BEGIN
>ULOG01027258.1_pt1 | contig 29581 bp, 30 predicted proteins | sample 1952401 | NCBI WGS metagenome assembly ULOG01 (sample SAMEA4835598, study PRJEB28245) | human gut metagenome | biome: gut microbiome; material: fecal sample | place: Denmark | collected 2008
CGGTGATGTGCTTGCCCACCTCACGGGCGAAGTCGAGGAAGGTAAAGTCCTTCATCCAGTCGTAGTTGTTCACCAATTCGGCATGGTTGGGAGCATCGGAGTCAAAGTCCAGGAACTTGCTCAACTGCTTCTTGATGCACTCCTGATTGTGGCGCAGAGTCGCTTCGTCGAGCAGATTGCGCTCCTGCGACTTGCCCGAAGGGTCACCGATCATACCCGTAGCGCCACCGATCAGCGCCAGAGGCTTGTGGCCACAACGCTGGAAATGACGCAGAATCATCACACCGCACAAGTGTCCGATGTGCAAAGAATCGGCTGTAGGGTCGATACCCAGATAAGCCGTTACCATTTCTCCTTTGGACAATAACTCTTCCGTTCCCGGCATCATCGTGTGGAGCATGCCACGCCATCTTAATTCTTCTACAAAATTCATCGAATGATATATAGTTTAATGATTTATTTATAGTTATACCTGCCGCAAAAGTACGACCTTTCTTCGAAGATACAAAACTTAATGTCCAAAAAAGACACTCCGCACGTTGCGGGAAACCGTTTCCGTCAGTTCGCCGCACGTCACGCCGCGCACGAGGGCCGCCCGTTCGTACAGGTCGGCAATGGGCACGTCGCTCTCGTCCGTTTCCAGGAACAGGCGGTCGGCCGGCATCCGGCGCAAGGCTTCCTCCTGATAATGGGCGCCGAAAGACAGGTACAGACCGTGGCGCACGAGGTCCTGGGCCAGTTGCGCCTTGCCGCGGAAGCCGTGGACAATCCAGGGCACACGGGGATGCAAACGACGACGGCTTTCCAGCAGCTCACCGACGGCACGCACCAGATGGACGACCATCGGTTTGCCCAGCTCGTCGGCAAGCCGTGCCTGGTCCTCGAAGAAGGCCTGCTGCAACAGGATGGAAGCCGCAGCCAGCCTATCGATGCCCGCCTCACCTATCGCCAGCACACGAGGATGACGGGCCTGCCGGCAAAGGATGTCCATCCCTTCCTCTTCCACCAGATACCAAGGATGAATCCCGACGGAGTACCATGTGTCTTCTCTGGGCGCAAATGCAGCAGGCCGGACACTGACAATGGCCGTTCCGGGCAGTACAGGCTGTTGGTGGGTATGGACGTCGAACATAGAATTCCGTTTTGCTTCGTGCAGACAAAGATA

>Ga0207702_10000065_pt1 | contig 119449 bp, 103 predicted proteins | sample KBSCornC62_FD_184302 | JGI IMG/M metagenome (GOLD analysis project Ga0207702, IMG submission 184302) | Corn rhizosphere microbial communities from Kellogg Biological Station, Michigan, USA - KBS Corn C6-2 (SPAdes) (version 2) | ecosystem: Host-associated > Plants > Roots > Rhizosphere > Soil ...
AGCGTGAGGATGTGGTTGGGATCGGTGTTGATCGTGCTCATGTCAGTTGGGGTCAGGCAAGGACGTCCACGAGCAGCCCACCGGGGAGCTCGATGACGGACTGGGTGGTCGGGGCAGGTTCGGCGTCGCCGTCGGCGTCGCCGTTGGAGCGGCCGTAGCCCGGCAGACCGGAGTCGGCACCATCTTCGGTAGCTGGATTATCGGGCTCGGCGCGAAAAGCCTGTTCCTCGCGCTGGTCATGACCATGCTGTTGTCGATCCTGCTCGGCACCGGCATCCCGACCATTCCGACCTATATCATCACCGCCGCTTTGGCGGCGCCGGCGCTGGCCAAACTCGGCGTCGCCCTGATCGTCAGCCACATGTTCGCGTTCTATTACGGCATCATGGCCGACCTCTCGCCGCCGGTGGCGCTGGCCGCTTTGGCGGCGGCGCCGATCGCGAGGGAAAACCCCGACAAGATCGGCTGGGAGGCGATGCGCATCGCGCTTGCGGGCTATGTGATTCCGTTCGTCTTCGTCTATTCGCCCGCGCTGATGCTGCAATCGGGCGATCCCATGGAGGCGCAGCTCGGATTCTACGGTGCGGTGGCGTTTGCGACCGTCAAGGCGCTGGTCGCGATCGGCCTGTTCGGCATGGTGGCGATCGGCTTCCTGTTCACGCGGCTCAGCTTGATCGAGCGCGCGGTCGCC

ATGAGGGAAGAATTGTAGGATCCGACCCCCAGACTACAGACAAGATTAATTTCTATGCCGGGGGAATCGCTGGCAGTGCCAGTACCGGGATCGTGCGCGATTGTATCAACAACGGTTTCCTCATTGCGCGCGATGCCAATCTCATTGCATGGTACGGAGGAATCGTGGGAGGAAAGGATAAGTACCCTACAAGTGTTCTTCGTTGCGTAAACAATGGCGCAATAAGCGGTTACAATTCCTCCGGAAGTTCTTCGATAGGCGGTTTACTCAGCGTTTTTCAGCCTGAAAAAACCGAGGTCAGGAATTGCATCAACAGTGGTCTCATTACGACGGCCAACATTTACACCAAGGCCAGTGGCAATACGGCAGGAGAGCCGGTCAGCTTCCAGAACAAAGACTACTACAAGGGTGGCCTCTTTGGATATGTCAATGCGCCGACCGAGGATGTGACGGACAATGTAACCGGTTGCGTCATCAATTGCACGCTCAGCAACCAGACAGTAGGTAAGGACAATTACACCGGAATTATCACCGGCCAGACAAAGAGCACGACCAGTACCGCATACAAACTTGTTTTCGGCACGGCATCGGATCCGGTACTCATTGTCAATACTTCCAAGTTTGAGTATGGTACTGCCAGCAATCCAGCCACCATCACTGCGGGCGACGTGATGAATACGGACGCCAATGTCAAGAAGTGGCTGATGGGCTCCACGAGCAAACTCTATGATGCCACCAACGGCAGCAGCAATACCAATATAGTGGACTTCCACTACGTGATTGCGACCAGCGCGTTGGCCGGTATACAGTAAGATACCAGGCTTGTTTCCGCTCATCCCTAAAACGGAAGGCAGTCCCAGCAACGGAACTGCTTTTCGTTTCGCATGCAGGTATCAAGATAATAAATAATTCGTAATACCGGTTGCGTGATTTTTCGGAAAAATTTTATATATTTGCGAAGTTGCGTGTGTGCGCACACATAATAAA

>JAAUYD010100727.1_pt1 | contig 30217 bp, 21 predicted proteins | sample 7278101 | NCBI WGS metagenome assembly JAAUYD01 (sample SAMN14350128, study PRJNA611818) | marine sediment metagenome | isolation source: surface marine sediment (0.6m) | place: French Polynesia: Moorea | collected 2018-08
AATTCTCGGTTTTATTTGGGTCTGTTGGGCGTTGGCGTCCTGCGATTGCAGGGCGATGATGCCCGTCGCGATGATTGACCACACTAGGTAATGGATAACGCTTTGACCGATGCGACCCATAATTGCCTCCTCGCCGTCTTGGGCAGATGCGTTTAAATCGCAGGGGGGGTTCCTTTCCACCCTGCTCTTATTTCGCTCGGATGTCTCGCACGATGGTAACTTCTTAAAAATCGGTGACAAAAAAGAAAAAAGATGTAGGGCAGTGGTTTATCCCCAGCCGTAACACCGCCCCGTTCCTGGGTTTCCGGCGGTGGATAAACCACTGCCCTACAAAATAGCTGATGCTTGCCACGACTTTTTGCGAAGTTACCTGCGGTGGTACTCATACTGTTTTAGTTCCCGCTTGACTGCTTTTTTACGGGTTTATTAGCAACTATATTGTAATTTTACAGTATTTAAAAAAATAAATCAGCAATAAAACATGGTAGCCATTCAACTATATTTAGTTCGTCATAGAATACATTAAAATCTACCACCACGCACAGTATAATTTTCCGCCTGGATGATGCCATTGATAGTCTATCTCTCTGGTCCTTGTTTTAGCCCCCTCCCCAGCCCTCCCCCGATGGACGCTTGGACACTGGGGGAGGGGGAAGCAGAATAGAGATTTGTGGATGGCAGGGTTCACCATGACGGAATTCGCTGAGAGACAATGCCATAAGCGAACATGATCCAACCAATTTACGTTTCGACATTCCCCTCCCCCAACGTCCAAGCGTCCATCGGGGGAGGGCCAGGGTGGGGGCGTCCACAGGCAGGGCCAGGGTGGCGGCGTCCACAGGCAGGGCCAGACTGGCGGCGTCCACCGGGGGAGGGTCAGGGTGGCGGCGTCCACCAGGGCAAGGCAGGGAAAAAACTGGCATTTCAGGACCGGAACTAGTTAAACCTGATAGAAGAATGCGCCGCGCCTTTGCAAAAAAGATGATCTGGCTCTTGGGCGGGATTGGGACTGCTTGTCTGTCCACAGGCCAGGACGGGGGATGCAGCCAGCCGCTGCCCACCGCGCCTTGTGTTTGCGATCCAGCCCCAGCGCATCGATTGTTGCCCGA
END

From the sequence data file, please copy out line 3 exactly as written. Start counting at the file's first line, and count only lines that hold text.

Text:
>Ga0207702_10000065_pt1 | contig 119449 bp, 103 predicted proteins | sample KBSCornC62_FD_184302 | JGI IMG/M metagenome (GOLD analysis project Ga0207702, IMG submission 184302) | Corn rhizosphere microbial communities from Kellogg Biological Station, Michigan, USA - KBS Corn C6-2 (SPAdes) (version 2) | ecosystem: Host-associated > Plants > Roots > Rhizosphere > Soil ...